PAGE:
Saturday, July 17, 2004

Keep Ohio pledge for stadiums


Hamilton County's plea that it is still owed $14 million from Ohio for Cincinnati's two new stadiums should not fall victim to lawmakers' petty personality clashes and political payback.

Hamilton County Commissioner Phil Heimlich and Ohio state Rep. Bill Seitz, among others, have butted heads over whether Ohio needs to keep funding promises made by the 121st General Assembly in 1998. Ohio's commitment to help pay for the stadiums shouldn't be about Heimlich, Seitz or anyone else. Southwest Ohio's entire delegation should recognize the stadiums are huge regional assets, no matter how bitter the politics entangling them, and local and state leaders ought to do all in their powers to secure the promised state dollars.

Republican Heimlich sent a July 13 letter recounting for Cincinnati-area legislators some of the history behind Ohio's pledge of 15 percent of the original estimated construction costs or up to $81 million. So far, Ohio has paid $67 million. Heimlich appealed to Ohio lawmakers for the remaining $14 million, after hearing that the capital budget for all Southwest Ohio projects may end up totaling only $15 million to $20 million, and that federal law prohibits states from issuing capital bonds for projects 18 months after construction ends. So the promised $14 million is not something that Ohio could pay off in later years.

Seitz, a Green Township Republican and chronic objector to Cincinnati projects, fired back a three-page "Dear Phil" letter dripping with sarcasm. He and other Republican lawmakers from the area deny a full $81 million was promised and make no attempt to hide their displeasure with Heimlich and fellow County Commissioner Todd Portune for opposing Ohio's "temporary" one-cent sales tax imposed last year. Seitz even argues that because last year's House Bill 748 permanently broadened the number of taxable items and services, any "moral obligations" to make additional stadium payments will be more than offset by the extra sales tax revenues going to Hamilton County in future years. Stadium tax revenue has been slack for four years.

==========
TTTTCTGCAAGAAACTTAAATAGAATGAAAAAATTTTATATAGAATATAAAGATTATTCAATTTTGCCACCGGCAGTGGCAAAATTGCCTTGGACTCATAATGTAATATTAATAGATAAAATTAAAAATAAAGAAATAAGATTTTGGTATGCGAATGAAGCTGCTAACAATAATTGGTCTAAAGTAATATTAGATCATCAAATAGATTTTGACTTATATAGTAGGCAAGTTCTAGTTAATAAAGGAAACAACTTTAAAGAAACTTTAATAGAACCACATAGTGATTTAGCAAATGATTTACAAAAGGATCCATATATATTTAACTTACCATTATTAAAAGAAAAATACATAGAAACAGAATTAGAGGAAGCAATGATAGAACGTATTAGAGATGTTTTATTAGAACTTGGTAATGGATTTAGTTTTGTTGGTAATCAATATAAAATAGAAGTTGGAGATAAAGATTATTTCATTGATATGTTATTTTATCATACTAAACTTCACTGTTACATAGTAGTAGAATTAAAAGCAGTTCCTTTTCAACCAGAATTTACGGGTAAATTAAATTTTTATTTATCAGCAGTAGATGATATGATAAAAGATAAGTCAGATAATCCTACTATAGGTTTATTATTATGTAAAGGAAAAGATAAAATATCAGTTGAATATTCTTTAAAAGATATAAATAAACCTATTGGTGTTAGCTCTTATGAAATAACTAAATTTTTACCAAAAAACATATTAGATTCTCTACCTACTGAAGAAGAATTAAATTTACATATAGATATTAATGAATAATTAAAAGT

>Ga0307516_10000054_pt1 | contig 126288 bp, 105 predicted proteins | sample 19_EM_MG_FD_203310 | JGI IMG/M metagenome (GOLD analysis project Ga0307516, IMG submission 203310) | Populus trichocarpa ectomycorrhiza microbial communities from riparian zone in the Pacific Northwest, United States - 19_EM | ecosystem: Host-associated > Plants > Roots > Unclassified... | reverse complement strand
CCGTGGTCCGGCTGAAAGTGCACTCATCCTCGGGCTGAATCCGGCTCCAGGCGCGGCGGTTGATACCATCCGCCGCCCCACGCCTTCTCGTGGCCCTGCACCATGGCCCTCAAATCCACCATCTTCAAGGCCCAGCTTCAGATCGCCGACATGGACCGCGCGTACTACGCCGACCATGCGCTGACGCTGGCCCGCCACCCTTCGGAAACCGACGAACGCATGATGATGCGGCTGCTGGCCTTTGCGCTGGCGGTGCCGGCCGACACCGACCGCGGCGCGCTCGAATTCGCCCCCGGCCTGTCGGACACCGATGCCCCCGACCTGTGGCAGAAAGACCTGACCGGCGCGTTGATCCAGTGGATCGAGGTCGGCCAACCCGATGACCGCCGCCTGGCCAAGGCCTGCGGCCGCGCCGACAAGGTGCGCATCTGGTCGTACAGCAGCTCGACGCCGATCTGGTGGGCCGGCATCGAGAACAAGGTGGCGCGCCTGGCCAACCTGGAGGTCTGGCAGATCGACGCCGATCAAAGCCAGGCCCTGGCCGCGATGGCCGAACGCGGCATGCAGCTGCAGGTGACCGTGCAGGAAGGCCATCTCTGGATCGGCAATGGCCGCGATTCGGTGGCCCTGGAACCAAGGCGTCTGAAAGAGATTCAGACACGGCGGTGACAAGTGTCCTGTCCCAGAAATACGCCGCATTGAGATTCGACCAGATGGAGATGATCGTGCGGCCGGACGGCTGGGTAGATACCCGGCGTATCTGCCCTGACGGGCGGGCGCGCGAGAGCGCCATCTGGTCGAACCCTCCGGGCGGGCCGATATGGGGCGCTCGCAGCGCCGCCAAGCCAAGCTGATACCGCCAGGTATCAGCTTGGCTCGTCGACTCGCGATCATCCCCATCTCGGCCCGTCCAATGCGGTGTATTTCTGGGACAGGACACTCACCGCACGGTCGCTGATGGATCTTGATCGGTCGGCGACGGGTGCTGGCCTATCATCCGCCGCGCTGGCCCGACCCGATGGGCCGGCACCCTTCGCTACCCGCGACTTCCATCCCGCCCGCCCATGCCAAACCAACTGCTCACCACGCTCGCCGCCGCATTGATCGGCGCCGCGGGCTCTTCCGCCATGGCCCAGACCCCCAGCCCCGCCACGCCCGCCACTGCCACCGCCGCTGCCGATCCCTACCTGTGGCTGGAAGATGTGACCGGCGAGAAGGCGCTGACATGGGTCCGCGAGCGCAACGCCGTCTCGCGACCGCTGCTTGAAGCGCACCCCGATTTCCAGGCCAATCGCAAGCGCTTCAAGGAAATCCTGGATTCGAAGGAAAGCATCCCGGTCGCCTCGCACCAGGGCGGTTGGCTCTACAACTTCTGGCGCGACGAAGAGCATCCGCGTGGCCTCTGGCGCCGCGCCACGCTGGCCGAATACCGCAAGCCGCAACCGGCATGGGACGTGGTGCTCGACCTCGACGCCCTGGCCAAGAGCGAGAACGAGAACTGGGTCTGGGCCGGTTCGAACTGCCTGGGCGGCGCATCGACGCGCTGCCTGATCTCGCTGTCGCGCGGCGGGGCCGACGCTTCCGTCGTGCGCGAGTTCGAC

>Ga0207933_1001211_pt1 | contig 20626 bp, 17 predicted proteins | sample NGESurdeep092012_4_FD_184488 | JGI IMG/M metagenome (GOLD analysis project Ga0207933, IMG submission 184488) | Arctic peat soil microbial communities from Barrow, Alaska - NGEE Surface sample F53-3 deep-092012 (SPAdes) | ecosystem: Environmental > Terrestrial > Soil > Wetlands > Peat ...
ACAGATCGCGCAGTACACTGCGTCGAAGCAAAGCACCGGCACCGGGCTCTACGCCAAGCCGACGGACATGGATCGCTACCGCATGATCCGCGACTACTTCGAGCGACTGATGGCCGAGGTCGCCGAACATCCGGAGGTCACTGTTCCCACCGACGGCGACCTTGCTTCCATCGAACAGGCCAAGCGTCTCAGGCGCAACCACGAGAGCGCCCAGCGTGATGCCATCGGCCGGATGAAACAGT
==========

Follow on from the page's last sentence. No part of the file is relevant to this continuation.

The bill did include the obligatory caution that no legislature can bind future legislatures to fund projects. Hamilton County can't sue and win in court to obtain its final $14 million. But current lawmakers' studied "amnesia" over Ohio's past promises is laughable. Everyone, from then-Gov. George Voinovich on down, endorsed the state funding. Heimlich may have offended legislators' etiquette, but he asks good questions. The promise of state funding was part of the pitch to Hamilton County voters to pass the half-cent stadium sales tax. If Ohio reneges on this deal, why would voters trust state politicians the next time they promise project funds in exchange for taxes? Or why should Wall Street invest in Ohio if it doesn't make good on a multi-year pledge?

There's plenty of wiggle room to renege. But lawmakers in Columbus would be sticking it to taxpayers, not Heimlich. County and city leaders need to go to Columbus with one voice and appeal for the full $14 million.

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